• PHA Synthase;
  • Polyhydroxyalkanoate;
  • Nucleoid occlusion;
  • PHA Granule;
  • GFP;
  • Cell division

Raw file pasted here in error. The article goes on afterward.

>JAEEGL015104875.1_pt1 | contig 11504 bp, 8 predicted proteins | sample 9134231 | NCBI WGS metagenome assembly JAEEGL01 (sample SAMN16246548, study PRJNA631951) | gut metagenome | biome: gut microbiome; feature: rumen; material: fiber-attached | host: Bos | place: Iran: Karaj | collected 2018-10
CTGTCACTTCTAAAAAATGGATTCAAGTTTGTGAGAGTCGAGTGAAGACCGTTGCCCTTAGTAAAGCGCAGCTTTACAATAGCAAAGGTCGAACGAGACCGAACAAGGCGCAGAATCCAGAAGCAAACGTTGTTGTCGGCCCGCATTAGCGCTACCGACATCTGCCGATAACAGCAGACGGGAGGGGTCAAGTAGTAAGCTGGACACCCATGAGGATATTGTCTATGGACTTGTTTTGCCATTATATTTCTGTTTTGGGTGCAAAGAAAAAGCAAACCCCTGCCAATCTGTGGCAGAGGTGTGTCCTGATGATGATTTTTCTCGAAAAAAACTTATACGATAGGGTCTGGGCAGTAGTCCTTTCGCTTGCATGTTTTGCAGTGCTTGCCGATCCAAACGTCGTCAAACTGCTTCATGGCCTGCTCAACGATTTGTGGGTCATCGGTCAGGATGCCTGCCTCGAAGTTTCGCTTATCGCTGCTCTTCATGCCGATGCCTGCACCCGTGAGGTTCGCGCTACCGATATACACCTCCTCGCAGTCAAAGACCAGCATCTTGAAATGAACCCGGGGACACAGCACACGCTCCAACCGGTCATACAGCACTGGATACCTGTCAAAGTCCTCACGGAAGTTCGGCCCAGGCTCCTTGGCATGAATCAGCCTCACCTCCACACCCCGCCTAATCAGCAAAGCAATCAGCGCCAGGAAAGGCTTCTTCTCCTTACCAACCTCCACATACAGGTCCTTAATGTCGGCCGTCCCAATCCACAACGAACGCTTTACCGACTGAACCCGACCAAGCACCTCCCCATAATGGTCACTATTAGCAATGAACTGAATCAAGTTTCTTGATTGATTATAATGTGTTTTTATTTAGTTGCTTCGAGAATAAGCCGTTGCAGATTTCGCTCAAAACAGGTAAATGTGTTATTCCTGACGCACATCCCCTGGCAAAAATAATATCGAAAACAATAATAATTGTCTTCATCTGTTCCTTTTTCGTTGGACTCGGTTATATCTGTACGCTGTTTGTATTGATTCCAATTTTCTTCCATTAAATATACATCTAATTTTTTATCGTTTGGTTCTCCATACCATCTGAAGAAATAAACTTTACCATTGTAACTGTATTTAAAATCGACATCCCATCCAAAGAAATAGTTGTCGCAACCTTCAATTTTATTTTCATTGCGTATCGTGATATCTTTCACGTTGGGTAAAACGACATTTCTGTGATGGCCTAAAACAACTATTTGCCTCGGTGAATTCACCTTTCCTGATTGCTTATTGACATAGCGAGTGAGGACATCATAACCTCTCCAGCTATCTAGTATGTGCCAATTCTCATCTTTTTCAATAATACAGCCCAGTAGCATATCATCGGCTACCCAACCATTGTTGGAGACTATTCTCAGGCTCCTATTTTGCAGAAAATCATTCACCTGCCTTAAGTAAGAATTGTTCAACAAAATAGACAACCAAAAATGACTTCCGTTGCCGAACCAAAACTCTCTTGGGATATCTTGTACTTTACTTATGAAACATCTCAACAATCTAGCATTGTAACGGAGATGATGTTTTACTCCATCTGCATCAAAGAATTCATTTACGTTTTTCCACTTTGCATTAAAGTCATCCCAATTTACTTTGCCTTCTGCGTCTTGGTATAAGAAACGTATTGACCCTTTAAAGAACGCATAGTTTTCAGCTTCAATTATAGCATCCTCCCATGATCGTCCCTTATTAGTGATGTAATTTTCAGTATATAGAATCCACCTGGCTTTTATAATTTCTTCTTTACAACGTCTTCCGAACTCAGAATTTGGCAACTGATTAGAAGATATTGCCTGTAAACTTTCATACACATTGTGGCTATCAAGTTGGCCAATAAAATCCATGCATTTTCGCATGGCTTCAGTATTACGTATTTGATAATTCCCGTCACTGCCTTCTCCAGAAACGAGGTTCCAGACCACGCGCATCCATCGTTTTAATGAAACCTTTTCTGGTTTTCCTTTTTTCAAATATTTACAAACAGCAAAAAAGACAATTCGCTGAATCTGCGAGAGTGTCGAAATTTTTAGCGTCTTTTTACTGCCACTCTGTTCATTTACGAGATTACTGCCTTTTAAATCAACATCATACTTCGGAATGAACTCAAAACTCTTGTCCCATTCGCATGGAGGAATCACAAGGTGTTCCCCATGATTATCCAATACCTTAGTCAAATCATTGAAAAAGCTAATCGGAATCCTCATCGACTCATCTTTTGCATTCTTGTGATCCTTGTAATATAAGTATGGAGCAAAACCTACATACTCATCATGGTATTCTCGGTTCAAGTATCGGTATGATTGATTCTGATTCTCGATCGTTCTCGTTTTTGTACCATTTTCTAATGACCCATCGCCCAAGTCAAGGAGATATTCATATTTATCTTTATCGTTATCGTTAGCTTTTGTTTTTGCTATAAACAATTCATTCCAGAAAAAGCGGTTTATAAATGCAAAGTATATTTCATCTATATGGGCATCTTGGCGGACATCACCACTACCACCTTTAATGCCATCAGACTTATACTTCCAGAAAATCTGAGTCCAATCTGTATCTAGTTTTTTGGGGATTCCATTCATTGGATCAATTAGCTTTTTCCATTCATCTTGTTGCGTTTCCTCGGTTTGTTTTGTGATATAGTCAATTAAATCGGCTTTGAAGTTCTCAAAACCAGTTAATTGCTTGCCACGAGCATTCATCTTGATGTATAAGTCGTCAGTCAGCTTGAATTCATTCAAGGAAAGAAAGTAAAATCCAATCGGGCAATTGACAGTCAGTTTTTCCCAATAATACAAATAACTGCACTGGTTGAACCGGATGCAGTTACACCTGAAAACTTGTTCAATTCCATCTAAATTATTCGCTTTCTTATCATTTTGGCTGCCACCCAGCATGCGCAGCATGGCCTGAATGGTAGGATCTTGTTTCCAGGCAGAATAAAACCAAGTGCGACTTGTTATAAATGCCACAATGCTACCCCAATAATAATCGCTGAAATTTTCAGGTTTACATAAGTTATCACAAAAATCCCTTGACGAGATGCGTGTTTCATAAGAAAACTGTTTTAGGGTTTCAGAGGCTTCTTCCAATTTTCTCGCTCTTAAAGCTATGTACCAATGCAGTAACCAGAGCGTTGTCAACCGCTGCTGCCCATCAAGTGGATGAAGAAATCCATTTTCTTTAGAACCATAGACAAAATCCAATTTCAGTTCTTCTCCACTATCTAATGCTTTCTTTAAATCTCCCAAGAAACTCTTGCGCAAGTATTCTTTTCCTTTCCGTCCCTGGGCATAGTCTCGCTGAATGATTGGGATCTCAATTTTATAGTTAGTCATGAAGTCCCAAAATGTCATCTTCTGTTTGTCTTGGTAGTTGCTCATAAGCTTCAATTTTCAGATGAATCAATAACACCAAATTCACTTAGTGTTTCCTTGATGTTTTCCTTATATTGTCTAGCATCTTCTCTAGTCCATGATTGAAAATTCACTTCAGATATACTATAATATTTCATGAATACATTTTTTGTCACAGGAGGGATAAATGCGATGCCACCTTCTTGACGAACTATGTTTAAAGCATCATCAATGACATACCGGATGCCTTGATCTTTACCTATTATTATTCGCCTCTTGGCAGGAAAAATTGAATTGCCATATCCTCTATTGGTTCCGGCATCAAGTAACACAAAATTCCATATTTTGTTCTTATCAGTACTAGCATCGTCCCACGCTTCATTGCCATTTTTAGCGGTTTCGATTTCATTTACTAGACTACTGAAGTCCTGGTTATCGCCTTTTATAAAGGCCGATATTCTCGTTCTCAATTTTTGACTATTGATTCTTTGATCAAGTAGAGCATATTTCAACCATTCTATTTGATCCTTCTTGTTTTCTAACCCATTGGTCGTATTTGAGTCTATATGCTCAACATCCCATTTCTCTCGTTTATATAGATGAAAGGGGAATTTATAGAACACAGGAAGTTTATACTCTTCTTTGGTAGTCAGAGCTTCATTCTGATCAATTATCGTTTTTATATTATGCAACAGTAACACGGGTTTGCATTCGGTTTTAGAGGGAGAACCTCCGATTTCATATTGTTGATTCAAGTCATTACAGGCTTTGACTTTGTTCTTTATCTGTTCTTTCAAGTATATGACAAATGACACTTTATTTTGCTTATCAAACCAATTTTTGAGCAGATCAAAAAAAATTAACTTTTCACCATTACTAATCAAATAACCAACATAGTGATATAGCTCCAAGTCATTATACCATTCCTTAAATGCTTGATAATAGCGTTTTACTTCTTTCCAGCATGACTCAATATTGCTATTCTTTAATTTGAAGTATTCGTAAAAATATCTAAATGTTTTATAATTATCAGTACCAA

For the first time a functional protein was fused to a PHA synthase resulting in PHA granule formation and display of the respective function at the PHA granule surface. The GFP reporter protein was N-terminally fused to the class I PHA synthase of Cupriavidus necator (PhaC) and the class II PHA synthase of Pseudomonas aeruginosa PAO1 (PhaC1), respectively, while maintaining PHA synthase activity and PHA granule formation. Fluorescence microscopy studies of GFP–PHA synthase attached to emerging PHA granules indicated that emerging PHA granules locate to cell poles and to midcell representing the future cell poles. A rapid oscillating movement of GFP–PHA synthase foci from pole to pole was observed. In cell division impaired Escherichia coli, PHA granules were localized between nucleoids at regular spacing suggesting that nucleoid occlusion occurred. Accordingly, anucleate regions of the E. coli mukB mutant showed no regular spacing, but PHA granules with twofold increased diameter were formed. First evidence was provided that the cell division and the localization of GFP–PHA synthase foci are in vivo co-located.